Columbia City Council to vote on rule changes for public park restrooms

Related Story

COLUMBIA – The Columbia City Council will vote Monday on a change to the city code that would make public park restrooms more accessible, regardless of a person's sex or disability.

A section of the city code dating back to 1964 prohibits anyone over the age of 4 from entering a restroom of the opposite sex. If approved, the decision will simply delete the sentence containing this rule.

The proposed change is aimed at parents of young children who may want to accompany them to the restroom, and also at caregivers of people with disabilities who are of the opposite sex.

Ward 2 Council Member Michael Trapp said it could also help a transgender person avoid potential penalties for using a preferred restroom.

“This is all part of an ongoing review to make sure that we’re providing the best experience for park users as possible," he said.  

Parks and Recreation Director Mike Griggs said the department is undergoing a larger overhaul of the city code, which needed provisions regarding drones and electronic bikes in public parks in order to be in compliance with state and federal laws.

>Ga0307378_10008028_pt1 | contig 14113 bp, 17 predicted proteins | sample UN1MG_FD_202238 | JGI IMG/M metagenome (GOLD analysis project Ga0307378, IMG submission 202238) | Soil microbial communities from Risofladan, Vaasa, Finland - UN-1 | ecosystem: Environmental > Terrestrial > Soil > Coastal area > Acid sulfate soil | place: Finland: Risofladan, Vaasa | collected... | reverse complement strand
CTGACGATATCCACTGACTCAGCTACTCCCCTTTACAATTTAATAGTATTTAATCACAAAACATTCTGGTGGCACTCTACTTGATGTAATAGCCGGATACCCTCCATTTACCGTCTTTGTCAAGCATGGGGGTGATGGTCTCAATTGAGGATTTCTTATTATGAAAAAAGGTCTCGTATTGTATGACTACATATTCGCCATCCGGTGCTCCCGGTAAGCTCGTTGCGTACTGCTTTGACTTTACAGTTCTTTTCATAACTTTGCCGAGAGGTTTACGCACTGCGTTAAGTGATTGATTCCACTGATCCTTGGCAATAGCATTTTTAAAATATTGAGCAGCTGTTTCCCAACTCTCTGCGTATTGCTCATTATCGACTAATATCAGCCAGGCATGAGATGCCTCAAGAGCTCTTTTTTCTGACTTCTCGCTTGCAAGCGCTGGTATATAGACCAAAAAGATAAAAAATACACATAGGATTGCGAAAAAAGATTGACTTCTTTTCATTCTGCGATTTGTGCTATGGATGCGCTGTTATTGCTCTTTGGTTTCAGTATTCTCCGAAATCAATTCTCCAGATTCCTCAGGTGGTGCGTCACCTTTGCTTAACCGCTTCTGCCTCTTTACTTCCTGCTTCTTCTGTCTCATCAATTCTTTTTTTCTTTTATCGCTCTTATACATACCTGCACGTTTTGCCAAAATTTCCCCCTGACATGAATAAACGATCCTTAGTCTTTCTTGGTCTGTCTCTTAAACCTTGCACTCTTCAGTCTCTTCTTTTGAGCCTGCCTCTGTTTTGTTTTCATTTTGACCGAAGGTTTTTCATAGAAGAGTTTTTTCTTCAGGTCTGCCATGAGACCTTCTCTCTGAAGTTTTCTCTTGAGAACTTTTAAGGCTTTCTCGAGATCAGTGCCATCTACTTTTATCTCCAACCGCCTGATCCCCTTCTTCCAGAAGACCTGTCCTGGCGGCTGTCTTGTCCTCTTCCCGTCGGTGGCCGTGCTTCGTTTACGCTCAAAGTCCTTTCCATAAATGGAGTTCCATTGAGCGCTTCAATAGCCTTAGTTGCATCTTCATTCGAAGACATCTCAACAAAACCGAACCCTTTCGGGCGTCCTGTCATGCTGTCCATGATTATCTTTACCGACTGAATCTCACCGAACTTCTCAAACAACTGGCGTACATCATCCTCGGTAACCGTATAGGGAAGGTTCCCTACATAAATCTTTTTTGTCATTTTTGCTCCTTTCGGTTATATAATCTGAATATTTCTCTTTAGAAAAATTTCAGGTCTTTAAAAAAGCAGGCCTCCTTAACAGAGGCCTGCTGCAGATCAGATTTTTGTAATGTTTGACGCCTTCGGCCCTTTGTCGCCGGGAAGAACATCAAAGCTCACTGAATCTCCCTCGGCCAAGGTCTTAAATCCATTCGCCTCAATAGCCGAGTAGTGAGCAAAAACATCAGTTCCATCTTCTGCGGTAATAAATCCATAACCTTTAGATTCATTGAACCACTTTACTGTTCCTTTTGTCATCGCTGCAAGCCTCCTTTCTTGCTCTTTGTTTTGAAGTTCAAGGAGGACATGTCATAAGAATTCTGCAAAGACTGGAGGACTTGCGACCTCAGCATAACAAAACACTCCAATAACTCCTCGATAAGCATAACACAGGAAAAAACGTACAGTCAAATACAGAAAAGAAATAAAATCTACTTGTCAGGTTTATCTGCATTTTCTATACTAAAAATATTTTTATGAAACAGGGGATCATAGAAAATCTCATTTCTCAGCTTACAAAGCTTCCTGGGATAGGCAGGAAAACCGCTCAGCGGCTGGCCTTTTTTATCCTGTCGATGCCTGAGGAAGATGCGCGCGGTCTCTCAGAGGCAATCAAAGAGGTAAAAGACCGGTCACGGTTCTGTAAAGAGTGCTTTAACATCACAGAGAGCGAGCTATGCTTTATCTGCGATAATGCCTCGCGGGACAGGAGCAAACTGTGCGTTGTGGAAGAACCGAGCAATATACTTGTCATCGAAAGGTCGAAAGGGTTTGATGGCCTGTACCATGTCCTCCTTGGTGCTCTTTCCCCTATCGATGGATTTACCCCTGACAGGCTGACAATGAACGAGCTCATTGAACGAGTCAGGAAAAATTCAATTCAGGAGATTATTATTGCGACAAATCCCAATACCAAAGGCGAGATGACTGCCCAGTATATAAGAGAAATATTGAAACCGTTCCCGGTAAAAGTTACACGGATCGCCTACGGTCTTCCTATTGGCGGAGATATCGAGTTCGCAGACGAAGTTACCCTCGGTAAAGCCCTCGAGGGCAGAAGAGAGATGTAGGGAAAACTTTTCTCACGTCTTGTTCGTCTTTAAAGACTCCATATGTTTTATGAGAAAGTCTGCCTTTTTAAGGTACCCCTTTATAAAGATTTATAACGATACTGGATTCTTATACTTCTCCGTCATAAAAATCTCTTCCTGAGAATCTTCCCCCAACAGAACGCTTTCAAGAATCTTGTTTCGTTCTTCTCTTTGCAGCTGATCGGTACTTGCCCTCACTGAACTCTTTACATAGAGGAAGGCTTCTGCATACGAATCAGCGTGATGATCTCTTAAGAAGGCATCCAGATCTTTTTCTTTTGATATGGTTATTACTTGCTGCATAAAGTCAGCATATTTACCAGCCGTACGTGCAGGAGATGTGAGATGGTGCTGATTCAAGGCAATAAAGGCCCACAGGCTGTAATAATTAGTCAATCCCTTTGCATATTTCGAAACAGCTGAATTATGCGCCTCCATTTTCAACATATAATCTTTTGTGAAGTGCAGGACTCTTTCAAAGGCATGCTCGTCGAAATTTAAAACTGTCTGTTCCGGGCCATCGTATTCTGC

“It was a great opportunity for our legal team to look at all of the policies. We needed to look at the entire chapter, because frankly it’s been since the 1960s since we last did a full update.”

He said Columbia Parks and Recreation has always allowed parents to bring their children into the bathroom, and caregivers to help the disabled, regardless of gender.

“We’ve been violating our own rules. So by striking this rule, we basically come in compliance with what we’ve already been doing.”

Trapp said the parks system is moving toward the addition of unisex bathrooms in the future. Griggs said many of the existing park bathrooms could be made unisex simply by changing signs and installing doors that lock behind a person after he or she enters the restroom. 

“Bottom line is, we’re bringing our Parks and Rec codes up to what the current city, state and federal codes are,” Griggs said. 

News